We have thus embarked on a “strategic spares” program — at EDC, we have begun stocking up on critical plant equipment onsite and in safe locations. At First Gas, we closely monitor the condition of our transformers, but we also have a spare 318-‐megavolt amperes (MVA) transformer ready within the First Gen Batangas complex that can be put to use at moment’s notice should there be a failure again of one of the transformers as happened with Units 40 and 60 these last two years.
Energizing the Future
Despite some snags these past two years, First Gen continues the upward trajectory of its bottomline. For 2014, net income attributable to Parent is USD193.2 million — up significantly by more than 63.6% over the previous year, the highest in our 15-‐year history! We expect this, albeit more steady, rise to continue as we strengthen our earnings base with the solid execution of our new and existing projects.
The next few years should see First Gen capitalizing on its strengths to power the company and our nation’s energy needs. Our natural gas platform should see a firm strengthening as we complete our 97-‐ MW Avion open-‐cycle plant within the third quarter 2015, and the 414-‐MW San Gabriel combined-‐cycle plant within the second quarter of 2016, to serve mid-‐merit requirements of the Luzon grid. These gas-‐fired additions to our Santa Rita and San Lorenzo plants will form the basis for the development of a Liquefied Natural Gas (LNG) import terminal in Batangas, with enough demand to underpin its economic viability.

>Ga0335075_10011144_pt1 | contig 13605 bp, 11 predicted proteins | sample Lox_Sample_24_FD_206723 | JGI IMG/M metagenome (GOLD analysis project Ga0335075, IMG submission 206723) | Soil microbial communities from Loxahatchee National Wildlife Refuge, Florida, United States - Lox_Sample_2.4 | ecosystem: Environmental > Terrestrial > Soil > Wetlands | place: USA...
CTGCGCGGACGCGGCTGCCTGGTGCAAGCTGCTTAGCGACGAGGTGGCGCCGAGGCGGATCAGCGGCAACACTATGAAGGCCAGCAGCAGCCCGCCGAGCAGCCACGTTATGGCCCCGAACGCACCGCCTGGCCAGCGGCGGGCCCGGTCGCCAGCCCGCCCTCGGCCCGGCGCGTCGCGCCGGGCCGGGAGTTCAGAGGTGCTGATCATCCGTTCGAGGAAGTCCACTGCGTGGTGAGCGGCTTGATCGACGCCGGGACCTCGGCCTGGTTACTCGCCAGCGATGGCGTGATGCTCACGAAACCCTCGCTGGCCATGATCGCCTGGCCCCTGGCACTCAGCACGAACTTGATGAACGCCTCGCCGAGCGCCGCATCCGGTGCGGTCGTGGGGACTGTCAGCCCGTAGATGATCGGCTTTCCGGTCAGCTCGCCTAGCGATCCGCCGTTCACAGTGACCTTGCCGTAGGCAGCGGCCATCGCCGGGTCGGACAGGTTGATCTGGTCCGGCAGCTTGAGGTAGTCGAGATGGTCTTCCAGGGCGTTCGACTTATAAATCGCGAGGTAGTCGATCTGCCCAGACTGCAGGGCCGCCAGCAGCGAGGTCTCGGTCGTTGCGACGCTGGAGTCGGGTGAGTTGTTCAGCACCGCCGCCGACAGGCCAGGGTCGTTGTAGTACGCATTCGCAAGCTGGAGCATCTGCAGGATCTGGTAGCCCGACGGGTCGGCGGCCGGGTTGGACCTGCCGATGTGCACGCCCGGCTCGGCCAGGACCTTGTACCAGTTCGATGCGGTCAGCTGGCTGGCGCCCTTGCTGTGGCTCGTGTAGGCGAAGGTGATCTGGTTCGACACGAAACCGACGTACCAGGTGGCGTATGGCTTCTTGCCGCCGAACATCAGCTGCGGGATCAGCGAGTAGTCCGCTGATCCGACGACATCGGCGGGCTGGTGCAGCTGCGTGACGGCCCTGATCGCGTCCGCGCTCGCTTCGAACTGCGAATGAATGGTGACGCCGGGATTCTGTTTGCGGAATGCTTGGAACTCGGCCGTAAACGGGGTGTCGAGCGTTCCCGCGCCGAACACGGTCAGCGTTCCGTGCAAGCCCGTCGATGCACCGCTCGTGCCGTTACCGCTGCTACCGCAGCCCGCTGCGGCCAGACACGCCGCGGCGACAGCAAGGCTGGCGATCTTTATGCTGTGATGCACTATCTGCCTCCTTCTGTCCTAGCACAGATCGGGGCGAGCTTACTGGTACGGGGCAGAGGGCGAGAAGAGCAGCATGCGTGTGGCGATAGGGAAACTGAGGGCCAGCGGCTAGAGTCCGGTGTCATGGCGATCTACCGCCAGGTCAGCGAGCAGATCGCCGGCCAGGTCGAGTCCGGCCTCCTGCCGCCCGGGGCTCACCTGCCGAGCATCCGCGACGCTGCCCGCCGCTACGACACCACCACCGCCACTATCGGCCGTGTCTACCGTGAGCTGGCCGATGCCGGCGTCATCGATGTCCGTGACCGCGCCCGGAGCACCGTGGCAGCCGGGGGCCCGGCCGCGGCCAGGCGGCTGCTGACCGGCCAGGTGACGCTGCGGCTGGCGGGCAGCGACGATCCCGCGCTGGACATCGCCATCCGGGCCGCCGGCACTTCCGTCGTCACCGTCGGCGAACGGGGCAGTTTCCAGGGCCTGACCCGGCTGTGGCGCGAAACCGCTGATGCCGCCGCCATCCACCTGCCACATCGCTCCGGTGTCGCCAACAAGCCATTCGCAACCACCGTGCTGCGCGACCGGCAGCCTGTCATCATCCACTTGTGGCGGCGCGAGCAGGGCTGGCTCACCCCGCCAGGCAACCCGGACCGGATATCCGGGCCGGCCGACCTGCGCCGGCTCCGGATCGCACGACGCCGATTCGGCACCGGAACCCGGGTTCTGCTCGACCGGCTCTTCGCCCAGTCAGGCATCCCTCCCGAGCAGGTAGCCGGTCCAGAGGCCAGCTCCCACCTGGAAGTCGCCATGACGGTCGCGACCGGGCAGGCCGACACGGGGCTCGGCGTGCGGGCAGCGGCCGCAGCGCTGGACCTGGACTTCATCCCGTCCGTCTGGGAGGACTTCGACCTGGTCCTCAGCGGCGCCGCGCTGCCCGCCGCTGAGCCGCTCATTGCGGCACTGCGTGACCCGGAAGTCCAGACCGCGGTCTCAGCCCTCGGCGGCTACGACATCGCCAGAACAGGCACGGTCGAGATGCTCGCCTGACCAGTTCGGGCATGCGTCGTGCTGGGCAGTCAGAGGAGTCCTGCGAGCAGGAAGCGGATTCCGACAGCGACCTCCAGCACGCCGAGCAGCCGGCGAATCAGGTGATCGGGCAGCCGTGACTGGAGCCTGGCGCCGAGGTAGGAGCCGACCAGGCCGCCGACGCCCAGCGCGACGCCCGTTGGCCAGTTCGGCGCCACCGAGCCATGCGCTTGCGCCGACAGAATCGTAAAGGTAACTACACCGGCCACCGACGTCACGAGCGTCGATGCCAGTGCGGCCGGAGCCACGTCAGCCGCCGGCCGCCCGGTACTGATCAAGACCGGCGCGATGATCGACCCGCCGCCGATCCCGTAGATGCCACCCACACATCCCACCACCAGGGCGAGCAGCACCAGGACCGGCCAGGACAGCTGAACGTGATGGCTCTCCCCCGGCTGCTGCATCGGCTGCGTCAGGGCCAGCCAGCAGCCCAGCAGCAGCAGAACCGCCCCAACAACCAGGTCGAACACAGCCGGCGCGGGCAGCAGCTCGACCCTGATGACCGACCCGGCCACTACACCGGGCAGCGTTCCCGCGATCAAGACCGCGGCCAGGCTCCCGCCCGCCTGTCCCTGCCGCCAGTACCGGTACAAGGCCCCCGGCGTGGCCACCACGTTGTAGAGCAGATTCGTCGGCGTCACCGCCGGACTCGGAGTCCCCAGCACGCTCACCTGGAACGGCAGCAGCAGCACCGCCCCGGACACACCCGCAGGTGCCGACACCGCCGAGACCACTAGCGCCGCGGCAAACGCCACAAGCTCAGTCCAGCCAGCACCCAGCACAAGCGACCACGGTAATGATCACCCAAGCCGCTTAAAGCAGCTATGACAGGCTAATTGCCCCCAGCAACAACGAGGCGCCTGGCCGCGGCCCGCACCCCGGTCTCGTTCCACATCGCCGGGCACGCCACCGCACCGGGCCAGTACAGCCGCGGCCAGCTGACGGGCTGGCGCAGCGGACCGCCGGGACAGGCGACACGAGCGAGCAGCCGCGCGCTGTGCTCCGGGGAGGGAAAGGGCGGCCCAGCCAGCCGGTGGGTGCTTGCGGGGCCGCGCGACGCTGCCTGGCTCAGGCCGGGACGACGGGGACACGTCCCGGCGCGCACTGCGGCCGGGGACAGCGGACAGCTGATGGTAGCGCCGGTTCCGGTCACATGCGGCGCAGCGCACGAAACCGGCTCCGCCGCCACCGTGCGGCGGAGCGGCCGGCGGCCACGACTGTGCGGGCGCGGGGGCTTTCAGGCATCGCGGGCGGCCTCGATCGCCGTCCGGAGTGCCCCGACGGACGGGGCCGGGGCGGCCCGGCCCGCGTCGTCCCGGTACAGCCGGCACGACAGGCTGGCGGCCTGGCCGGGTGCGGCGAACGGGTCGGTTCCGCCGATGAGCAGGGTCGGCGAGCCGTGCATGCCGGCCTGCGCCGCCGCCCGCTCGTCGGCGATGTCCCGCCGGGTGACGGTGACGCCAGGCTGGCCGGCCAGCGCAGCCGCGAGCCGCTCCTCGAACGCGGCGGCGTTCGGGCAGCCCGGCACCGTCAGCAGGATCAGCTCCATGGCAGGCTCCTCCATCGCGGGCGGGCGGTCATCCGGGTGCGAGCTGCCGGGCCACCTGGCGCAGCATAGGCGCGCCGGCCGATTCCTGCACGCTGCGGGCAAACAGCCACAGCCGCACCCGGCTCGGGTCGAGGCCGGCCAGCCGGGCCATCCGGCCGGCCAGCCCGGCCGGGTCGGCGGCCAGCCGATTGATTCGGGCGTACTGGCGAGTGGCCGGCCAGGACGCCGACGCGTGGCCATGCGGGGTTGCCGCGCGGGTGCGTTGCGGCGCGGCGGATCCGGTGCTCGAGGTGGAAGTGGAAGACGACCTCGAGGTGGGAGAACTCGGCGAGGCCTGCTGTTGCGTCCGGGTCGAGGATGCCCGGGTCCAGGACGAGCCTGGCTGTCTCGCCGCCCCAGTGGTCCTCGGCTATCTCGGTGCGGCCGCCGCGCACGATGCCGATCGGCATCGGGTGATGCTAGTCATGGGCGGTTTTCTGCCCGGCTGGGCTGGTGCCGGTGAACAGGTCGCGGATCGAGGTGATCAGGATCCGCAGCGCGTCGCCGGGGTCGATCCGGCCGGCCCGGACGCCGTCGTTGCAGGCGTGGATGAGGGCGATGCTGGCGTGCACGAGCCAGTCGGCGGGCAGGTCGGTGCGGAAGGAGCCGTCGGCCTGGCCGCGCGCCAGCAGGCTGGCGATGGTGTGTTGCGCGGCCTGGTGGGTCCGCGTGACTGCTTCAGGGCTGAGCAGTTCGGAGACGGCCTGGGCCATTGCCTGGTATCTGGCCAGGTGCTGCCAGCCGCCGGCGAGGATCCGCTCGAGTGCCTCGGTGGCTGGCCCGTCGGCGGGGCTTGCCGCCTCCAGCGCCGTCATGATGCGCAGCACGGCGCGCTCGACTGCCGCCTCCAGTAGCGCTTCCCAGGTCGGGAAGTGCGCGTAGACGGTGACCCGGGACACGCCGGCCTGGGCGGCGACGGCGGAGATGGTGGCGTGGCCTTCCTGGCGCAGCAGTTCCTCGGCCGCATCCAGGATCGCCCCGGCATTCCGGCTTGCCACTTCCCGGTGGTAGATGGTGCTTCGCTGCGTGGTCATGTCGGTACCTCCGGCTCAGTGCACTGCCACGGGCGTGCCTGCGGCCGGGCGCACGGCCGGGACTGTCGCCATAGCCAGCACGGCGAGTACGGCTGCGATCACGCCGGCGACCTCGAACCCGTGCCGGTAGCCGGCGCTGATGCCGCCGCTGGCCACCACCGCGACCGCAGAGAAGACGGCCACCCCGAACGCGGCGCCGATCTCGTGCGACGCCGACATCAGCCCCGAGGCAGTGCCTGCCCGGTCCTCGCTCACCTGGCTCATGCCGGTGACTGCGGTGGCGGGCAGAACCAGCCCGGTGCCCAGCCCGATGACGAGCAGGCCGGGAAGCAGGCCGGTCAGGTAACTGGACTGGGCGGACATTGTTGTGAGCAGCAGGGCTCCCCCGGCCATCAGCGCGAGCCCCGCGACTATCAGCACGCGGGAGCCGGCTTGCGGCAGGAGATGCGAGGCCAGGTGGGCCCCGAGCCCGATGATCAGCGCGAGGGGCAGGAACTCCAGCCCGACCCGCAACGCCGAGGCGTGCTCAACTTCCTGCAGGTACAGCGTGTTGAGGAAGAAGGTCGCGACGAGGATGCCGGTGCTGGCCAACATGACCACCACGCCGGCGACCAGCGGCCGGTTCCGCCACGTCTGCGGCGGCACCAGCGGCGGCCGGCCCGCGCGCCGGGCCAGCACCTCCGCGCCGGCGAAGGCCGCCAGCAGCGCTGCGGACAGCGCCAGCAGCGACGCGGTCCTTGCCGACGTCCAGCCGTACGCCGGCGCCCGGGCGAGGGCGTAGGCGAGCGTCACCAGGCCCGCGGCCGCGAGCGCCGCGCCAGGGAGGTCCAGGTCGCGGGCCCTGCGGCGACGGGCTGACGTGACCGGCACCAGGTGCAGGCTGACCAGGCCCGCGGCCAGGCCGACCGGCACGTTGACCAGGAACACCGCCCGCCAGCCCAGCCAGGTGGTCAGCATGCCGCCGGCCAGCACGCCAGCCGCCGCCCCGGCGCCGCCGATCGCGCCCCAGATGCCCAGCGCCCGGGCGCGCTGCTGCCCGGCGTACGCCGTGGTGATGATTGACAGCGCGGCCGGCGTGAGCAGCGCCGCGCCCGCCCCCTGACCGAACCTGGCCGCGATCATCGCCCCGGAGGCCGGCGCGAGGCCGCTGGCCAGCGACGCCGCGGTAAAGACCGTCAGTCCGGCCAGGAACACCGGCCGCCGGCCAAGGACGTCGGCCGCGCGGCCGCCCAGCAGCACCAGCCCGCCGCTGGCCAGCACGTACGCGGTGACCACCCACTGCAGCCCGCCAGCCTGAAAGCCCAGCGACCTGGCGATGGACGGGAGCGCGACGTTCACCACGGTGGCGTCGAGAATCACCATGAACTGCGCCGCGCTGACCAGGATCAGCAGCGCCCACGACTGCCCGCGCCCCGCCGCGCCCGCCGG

In the geothermal space, EDC will continue to optimize its steam and power resources locally, but we’re also eyeing exciting prospects in Latin America, which present major sources of growth potential for our geothermal business.
In Chile, for instance, we will be conducting our first major international drilling campaign in October 2015. We have laid the groundwork for this three-‐well campaign by putting together an experienced project team to execute the drilling program, beginning with the completion of the necessary civil works and infrastructure, as well as the installation of surface casings in each of the target wells. All of our studies point towards a viable geothermal resource, and we are optimistic that we can execute our plan to put up our very first overseas geothermal power plant.
Meanwhile, in Peru, we have finished our surface exploration surveys and are in the process of developing our most promising concessions there.
We also continue to be on the lookout for other geothermal opportunities in the Asia-‐Pacific region.
Locally, First Gen, through EDC, will continue to build up its portfolio of solar and wind energy projects, as opportunities arise in the country’s Feed-‐in-‐Tariff (FiT) regime. We believe that closely participating in these emergent technologies will not only allow us to contribute to the future from an environmental standpoint, but will also enable us to stay technologically-‐agile and augment our corporate capabilities for the years ahead.
In energizing the future, we will continue to work with the best alternatives that combine both the environmental and the economic needs of our consumers, our communities, and our stakeholders. First Gen is determined to see a nation “Powered by Good.”